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Scene Making
Bellwether Gallery

Wayne White at Bellwether

The Williamsburg scene and mystique is simply demographics, said Rebecca Smith, owner of Bellwether gallery. The neighborhood has the highest per capita population of artists in the world: around 14,000 according to the 2000 Census. "It is the artist-run-space-community of New York. Artists run the galleries, so it's not purely commercial. That's why the art here is more experimental. You will come here and see people's first time out; not big, established artists."

"My mission is to show young-in-career artists," Smith said. "The entire reason for this gallery is a peer group gesture. Those people are in the same boat as me. I do for people what I wish people would do for me."

Smith looks for artists that are looking at their careers as long-term prospects, not overnight sensations. "I like the tortoise approach versus the hare. I want artists that really want to develop."

Bellwether shows varied forms of art, but Smith leans towards work that is visually-oriented; she likes art that is "good to look at." It should contain beauty and presentation, while still maintaining an intellectual subplot. She also likes the presence of humor in art.

Smith sees Bellwether as "scene-making." She started the gallery to create something akin to an indie record label for art. "I am creating a context for myself and my generation here."

Having a gallery allows Smith to "hang out with the most talented artists in the world," but it also allows her to "show I care about this artist and think they are important enough to be shown. It makes me put my money where my mouth is."

Most of life comes down to money: how to pay the rent, how to keep food in the refrigerator, how to buy a beer on a Friday night. However, many see money as a corrupting influence on art; stealing its integrity and placing it at the whim of the marketplace. Not Smith.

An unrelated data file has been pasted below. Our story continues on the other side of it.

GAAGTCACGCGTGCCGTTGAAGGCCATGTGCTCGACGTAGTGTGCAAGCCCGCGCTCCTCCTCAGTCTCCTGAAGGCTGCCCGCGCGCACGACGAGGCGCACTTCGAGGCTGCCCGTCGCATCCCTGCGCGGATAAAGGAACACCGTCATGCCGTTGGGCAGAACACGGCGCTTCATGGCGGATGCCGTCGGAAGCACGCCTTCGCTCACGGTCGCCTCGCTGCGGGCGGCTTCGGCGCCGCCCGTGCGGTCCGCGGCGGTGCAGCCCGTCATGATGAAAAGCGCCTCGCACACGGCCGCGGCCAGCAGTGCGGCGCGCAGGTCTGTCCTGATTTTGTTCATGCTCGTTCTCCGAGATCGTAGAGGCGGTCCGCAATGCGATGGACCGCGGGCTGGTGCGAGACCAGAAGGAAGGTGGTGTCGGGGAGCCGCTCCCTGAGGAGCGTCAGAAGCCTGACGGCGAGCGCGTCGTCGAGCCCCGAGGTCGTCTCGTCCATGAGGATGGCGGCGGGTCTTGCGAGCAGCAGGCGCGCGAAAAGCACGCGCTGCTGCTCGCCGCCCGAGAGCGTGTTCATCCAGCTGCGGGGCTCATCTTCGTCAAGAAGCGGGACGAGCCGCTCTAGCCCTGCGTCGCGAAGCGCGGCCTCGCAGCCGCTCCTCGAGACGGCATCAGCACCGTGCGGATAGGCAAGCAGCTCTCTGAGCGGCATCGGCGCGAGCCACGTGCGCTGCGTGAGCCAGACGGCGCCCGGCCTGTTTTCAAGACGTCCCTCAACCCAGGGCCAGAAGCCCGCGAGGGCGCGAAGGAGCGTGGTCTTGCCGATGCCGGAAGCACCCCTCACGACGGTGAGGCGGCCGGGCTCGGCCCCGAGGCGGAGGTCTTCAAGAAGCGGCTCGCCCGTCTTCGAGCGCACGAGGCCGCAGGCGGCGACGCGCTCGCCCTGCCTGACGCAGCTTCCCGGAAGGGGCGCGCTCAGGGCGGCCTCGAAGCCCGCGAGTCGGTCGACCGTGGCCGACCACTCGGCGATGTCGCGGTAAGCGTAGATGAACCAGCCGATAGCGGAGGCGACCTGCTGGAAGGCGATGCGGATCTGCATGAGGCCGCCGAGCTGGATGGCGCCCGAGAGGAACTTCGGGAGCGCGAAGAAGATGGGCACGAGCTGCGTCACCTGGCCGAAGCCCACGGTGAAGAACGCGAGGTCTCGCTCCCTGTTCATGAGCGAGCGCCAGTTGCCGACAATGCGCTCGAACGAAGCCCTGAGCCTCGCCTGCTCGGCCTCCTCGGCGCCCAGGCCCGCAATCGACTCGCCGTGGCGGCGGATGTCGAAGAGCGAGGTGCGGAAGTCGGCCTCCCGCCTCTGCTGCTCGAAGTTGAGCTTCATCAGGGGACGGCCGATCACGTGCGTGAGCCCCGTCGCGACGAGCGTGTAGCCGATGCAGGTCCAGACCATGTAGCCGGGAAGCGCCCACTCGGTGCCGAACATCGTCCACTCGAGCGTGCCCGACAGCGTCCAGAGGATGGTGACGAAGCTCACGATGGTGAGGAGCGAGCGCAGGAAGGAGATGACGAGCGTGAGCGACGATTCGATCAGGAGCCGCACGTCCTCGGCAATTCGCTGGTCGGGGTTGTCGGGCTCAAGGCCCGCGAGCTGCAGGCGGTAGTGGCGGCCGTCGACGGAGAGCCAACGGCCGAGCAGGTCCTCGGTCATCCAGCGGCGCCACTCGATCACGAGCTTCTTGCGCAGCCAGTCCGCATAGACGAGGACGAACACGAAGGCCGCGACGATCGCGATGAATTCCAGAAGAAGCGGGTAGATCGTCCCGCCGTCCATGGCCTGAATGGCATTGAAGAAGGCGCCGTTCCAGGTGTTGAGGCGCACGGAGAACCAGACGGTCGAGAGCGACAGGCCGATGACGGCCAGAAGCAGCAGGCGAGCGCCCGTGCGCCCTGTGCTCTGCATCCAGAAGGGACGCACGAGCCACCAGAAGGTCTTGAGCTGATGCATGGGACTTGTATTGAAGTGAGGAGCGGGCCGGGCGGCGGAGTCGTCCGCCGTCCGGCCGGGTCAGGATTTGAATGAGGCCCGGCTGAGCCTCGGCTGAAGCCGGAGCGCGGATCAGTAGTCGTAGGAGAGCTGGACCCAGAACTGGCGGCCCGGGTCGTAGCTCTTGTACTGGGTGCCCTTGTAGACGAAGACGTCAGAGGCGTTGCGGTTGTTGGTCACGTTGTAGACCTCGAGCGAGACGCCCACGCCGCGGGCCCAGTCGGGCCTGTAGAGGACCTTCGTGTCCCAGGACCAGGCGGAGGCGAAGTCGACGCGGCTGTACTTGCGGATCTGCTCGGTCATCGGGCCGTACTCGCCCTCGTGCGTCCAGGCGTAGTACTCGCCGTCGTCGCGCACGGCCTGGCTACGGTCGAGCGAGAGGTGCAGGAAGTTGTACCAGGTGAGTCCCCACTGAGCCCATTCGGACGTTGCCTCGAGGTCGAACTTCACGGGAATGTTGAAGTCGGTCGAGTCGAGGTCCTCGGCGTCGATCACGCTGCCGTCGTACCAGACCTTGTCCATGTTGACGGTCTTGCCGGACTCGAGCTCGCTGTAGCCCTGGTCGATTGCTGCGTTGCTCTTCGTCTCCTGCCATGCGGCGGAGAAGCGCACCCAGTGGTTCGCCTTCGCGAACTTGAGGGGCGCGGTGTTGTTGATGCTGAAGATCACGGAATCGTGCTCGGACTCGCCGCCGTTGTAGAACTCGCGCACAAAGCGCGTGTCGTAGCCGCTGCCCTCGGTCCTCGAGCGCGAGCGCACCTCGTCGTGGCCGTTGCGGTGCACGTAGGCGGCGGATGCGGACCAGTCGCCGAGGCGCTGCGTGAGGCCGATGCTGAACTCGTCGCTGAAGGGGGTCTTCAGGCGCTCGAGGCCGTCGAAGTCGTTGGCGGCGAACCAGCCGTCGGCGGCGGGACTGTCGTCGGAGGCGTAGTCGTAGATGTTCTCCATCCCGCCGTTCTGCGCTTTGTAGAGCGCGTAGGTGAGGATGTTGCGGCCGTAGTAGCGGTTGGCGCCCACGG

"The selling force is good. It improves the integrity of the art; it makes the work better. This is the elite art world here in New York: the cream will rise to the top; the great work will get supported. The market is too sophisticated here to ignore what is good. If an artist is good, they will find support."

And Smith believes there are good artists in Williamsburg. However, she thinks there aren't enough good galleries. Perhaps ten galleries in the neighborhood are good, but only four or five are don't-miss. "There are galleries here that are very important to the art world. But there's not enough for people to warrant coming out here. Not all galleries are showing good things."

Money is also the downside of owning a gallery for Smith: she has lost her innocence. She quickly learned about the economics of the art world and how collectors - who hold the purse strings - rule the roost. But she also thinks if a gallery is good enough, it can turn the scenario around.

"I see these collectors circling, waiting, watching the scene out here. They need to start collecting now. I've gone way out on a limb for young-in-career artists here. I have no backer. Everything I have is in this gallery. So the collectors of young artists need to come out to Williamsburg. It [the work] is good enough now."

Bellwether is located at 335 Grand Street. It is open Friday to Monday noon to 6 and by appointment. For more information, contact the gallery at 718.387.3701 or visit

---by Grant Moser

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Free Williamsburg© | 93 Berry Street | Brooklyn, NY 11211
[email protected] | April 2002 | Issue 25
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